August sales down, inventory up.

This story in the Vancouver Sun has some stats on the real estate sales figures for the lower mainland in August 2006. This is the fourth straight month of growing MLS listings. August saw a drop of 17.8 percent in sales overall, but the sale of single family homes were hit hardest with a drop of over 25%. Prices were still up in August, with the average single-family home price reaching $649,042, but with increasing inventory competing for fewer buyers there is a concern that property values are vulnerable to price drops as noted in a recent TD Bank bubble-watch report.

Helmut Pastrick, the chief economist for Credit Union Central B.C., expects that as long as the economy stays strong there won’t be any significant downturn:

Pastrick started sensing a slowdown in sales last fall related directly to the inching up of mortgage rates, which “hasn’t been . . . precipitous, but has been fairly steady.

“This is more an affordability-driven sales decline . . . but not enough [of a decline] to really trigger a significant downturn.”

Pastrick does foresee fewer first-time and low-equity buyers entering the market.

I wonder what will happen to prices if we were to remove demand from first-time and low-equity buyers? It looks like thats starting to happen now, the next year or so should be interesting.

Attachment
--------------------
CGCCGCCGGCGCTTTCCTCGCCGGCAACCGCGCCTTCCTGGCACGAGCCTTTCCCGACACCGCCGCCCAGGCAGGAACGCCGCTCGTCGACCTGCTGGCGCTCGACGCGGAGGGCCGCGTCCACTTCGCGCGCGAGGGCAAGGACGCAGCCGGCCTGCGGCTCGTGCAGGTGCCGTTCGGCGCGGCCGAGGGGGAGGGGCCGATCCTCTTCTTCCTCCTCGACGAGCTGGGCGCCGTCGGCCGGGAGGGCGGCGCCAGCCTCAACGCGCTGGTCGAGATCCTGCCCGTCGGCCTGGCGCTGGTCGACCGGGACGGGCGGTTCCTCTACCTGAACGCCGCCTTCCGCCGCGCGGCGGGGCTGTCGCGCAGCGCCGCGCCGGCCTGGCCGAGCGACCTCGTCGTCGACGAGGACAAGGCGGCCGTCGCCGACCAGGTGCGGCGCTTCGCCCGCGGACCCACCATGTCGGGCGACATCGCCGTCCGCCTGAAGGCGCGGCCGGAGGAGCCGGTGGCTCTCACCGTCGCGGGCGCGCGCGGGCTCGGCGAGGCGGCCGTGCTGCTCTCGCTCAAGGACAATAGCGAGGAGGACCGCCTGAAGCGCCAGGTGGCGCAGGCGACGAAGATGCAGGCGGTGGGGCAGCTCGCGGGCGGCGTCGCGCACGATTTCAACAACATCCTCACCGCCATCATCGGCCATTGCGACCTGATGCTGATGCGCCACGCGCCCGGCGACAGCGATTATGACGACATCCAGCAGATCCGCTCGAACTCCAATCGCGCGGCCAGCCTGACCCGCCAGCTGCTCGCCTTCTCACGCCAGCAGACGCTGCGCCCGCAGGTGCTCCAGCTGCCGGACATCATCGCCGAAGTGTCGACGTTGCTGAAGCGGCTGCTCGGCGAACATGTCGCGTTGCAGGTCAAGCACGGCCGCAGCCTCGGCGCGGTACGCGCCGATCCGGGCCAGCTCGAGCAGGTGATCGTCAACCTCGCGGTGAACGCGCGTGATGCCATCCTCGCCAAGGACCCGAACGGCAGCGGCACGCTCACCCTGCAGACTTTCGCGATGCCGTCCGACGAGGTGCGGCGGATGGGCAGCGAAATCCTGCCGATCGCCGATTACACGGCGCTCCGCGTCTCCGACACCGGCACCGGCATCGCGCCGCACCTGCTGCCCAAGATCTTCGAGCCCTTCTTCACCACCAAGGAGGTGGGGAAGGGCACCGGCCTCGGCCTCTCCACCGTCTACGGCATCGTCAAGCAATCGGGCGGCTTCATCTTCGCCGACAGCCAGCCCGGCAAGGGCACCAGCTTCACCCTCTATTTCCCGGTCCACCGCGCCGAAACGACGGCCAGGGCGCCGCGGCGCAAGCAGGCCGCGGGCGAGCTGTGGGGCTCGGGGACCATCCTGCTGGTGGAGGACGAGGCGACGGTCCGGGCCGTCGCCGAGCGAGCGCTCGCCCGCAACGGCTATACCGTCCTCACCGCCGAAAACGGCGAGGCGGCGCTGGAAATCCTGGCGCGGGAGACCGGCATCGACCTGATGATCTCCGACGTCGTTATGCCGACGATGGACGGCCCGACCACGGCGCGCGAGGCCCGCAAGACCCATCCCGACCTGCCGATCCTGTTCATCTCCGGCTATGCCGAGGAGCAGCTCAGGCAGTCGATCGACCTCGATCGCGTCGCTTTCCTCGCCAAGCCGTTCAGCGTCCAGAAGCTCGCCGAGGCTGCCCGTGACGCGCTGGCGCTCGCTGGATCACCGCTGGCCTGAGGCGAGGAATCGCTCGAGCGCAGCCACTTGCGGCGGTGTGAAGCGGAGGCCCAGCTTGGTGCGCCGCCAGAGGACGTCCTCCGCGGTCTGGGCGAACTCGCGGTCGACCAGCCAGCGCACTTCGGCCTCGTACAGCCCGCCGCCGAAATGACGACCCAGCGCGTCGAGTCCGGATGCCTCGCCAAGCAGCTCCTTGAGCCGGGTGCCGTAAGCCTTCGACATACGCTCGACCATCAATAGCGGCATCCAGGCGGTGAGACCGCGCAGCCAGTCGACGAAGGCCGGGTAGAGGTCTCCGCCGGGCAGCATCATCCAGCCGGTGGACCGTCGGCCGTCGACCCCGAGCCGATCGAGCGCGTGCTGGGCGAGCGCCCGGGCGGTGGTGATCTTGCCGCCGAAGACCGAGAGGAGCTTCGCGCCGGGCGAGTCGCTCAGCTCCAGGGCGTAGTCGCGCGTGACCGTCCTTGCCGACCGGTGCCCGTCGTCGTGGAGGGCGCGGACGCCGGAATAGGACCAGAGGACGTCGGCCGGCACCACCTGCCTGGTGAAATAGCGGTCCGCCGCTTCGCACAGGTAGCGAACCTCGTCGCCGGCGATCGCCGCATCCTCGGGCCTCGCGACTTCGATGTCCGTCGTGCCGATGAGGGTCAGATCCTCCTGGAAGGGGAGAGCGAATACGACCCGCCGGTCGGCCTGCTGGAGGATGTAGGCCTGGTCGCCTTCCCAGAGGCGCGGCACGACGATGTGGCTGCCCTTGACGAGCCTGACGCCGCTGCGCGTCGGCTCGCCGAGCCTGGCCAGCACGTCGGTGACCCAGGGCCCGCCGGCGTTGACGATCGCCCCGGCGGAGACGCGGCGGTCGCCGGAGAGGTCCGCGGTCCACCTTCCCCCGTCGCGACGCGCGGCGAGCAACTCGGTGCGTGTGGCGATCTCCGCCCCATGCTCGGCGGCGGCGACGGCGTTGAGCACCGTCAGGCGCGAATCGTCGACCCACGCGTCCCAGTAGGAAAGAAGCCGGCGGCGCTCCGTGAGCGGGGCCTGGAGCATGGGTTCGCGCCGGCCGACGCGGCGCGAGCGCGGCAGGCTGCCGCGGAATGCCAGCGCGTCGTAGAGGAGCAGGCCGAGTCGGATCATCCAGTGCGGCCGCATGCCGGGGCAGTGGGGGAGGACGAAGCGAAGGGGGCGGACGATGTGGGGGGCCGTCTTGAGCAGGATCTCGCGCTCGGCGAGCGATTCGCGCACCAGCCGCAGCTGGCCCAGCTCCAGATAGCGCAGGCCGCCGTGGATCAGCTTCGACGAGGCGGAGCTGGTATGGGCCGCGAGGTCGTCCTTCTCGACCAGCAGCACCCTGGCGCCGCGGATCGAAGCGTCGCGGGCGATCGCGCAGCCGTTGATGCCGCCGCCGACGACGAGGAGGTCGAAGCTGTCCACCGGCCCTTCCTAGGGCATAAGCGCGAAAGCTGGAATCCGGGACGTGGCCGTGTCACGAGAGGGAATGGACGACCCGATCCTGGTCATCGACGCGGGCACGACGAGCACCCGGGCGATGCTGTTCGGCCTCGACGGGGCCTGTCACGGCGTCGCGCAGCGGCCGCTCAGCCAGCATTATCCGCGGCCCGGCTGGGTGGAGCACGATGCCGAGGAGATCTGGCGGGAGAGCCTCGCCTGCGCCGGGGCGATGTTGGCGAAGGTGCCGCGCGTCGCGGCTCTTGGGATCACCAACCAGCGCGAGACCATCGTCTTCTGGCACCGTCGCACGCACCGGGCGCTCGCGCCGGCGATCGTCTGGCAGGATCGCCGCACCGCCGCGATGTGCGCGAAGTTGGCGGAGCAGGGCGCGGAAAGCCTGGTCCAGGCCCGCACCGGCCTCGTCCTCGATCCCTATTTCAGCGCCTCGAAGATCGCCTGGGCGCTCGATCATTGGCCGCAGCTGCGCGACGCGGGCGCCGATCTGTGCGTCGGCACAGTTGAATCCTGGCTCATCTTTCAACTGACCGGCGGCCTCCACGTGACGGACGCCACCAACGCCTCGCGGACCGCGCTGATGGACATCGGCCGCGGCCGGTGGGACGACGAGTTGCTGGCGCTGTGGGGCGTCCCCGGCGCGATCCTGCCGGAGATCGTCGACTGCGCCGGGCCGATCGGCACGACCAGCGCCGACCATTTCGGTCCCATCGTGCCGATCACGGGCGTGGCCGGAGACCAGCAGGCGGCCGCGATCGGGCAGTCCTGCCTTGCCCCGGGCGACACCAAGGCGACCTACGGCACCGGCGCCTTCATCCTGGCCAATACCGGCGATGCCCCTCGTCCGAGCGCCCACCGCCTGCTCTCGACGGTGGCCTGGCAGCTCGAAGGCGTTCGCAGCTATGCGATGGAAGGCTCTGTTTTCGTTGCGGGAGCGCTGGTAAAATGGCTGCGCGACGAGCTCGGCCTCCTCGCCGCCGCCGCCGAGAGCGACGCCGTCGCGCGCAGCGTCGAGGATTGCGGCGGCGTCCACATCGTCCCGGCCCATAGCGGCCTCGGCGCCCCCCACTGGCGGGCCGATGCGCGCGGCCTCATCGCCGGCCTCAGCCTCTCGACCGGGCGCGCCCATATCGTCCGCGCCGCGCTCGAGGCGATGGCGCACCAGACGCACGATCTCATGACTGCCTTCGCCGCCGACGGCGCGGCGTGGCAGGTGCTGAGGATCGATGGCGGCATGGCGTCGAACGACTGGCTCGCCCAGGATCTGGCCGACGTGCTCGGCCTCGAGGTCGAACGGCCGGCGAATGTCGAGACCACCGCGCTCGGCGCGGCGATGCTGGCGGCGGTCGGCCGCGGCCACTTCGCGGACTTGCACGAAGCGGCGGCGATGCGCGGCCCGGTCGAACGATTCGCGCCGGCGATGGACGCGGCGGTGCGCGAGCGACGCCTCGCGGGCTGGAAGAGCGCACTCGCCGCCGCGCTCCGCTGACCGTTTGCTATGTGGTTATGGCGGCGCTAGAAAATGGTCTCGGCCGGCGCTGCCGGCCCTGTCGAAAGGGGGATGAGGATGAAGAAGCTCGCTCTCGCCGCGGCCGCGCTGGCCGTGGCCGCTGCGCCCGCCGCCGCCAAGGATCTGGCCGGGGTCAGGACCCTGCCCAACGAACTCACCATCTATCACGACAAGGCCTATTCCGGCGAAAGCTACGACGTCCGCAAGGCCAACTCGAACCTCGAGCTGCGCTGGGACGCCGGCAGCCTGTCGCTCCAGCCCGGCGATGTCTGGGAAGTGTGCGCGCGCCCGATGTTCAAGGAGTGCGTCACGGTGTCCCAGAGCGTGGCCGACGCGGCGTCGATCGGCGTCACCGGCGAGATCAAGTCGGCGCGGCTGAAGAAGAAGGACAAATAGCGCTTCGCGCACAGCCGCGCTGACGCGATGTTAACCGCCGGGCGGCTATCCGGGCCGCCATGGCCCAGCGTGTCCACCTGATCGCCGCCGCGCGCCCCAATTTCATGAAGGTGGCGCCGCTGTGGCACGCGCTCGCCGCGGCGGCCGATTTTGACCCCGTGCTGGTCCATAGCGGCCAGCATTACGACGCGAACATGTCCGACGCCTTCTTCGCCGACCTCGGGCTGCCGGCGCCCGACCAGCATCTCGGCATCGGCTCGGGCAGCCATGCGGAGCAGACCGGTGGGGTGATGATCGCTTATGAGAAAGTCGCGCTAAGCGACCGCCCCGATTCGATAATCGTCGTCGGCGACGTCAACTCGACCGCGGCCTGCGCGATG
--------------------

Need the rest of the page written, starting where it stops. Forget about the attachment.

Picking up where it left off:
Dave Rishel, president of the Fraser Valley Real Estate Board, said August sales were still at high levels, and the drop does not represent “quote, ‘the beginning of the bursting of the bubble.’ “

The increase in listings, Rishel added, should give buyers more selection and more time to rationally contemplate purchases.

“I think we are all in agreement that there will be adjustments in the market,” Rishel said. “We’d be fooling everybody to say that there will be a steady cycle all the way up to wherever. We all anticipate these slowdowns from time to time, but [overall] I don’t envision anything radical.”

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bc_cele
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bc_cele

Housing markets implode like a building. No first-time buyers means that noone is there to buy the starter homes. This means this people can't move up to the next level, and like a building things come crashing down. Ultimately, it will be the high end that suffers the most in terms of absolute dollars lost. It's amazing that these so-called "professionals" just don't seem to understand this. This is why you have to laugh when you here "buy now, or you'll be priced out forever". This is simply impossible. It makes me want to sent these morons back to grade two so they can learn some basic math.

ken
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ken

Yes, the 'buy now or get priced out forever' thing is stupid, but I can see how even smart people can fall for it – In the short term it can feel like thats what is happening. When you see prices rise over two years beyond an already elevated level you start to wonder if there is any sense to it, maybe prices will keep going up. This same process works in reverse too though – when prices start dropping why jump in early? If your rent is much cheaper than buying why not wait to see how far down prices go. I guess this is why every chart of the housing market shows big peaks and valleys.

Anonymous
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Anonymous

A think a lot of the professionals out there seem to tell where we are headed by looking out the rear view mirror. Hmmm. Reduced demand, increasing supply….but still no dramatic price changes. Yeah, that sounds believable.